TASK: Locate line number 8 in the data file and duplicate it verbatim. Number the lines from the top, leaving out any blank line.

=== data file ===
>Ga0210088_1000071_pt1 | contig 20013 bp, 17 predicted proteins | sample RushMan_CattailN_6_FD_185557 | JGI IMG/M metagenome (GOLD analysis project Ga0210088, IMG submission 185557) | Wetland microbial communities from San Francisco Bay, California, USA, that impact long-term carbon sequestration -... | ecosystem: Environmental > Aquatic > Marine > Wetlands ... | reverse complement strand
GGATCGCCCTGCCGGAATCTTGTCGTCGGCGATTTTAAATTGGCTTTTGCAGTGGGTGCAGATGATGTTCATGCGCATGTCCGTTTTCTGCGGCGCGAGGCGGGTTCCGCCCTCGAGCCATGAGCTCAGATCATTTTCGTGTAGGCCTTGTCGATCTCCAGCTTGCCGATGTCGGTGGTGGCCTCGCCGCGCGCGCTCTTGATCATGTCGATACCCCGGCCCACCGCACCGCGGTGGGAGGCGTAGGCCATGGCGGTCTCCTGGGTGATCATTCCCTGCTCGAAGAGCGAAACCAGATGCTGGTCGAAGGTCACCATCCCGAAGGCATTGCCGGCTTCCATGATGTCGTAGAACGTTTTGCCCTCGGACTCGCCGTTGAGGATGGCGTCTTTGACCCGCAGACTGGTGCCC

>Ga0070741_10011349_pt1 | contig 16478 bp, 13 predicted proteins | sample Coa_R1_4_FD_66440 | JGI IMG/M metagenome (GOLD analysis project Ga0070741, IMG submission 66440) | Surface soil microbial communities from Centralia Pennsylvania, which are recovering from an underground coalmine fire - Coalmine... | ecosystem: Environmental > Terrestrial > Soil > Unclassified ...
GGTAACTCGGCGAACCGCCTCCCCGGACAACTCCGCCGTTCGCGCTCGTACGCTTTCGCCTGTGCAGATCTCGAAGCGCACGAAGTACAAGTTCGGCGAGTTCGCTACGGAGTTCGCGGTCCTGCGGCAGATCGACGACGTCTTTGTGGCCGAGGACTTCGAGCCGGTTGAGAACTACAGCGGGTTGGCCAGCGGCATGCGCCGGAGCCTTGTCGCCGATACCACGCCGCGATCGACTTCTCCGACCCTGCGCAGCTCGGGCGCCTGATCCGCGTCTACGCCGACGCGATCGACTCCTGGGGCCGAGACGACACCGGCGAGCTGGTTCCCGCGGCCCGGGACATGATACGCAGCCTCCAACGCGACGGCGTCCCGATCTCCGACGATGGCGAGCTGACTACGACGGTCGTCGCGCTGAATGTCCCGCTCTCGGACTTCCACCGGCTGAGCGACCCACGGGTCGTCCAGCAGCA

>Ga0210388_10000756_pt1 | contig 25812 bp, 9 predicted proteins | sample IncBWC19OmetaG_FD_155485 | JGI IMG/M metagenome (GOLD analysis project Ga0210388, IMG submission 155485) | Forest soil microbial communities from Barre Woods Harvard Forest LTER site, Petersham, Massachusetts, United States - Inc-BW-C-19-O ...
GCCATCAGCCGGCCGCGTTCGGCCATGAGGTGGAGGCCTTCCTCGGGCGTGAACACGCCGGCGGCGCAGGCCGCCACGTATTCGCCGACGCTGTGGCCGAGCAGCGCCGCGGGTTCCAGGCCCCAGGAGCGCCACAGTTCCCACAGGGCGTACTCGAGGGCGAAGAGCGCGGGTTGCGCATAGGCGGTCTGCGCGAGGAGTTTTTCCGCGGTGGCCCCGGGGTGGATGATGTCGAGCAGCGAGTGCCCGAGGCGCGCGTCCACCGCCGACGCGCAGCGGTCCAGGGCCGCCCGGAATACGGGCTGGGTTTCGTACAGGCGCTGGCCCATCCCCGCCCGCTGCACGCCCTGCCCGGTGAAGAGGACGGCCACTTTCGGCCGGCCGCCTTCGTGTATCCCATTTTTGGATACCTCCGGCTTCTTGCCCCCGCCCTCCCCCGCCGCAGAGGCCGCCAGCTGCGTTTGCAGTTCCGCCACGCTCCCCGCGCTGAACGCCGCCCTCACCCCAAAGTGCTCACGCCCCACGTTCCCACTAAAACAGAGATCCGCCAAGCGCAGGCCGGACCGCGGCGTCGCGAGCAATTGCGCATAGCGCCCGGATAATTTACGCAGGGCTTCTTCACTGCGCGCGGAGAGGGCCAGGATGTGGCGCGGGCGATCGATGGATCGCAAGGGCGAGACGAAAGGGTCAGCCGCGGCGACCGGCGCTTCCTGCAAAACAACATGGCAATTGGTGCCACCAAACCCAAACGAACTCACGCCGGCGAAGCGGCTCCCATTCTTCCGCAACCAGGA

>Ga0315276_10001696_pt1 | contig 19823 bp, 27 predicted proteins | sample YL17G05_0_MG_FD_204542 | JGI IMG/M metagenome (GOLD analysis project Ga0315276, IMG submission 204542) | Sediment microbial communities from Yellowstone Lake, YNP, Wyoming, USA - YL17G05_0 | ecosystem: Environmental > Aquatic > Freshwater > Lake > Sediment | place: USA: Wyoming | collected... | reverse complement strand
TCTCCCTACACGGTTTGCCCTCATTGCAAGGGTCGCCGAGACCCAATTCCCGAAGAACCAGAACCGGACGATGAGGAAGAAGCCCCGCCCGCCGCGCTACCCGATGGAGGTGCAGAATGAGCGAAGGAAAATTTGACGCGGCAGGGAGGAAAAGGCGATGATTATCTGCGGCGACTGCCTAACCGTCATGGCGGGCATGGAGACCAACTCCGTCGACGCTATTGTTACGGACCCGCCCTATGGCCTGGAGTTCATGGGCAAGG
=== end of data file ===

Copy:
TCTCCCTACACGGTTTGCCCTCATTGCAAGGGTCGCCGAGACCCAATTCCCGAAGAACCAGAACCGGACGATGAGGAAGAAGCCCCGCCCGCCGCGCTACCCGATGGAGGTGCAGAATGAGCGAAGGAAAATTTGACGCGGCAGGGAGGAAAAGGCGATGATTATCTGCGGCGACTGCCTAACCGTCATGGCGGGCATGGAGACCAACTCCGTCGACGCTATTGTTACGGACCCGCCCTATGGCCTGGAGTTCATGGGCAAGG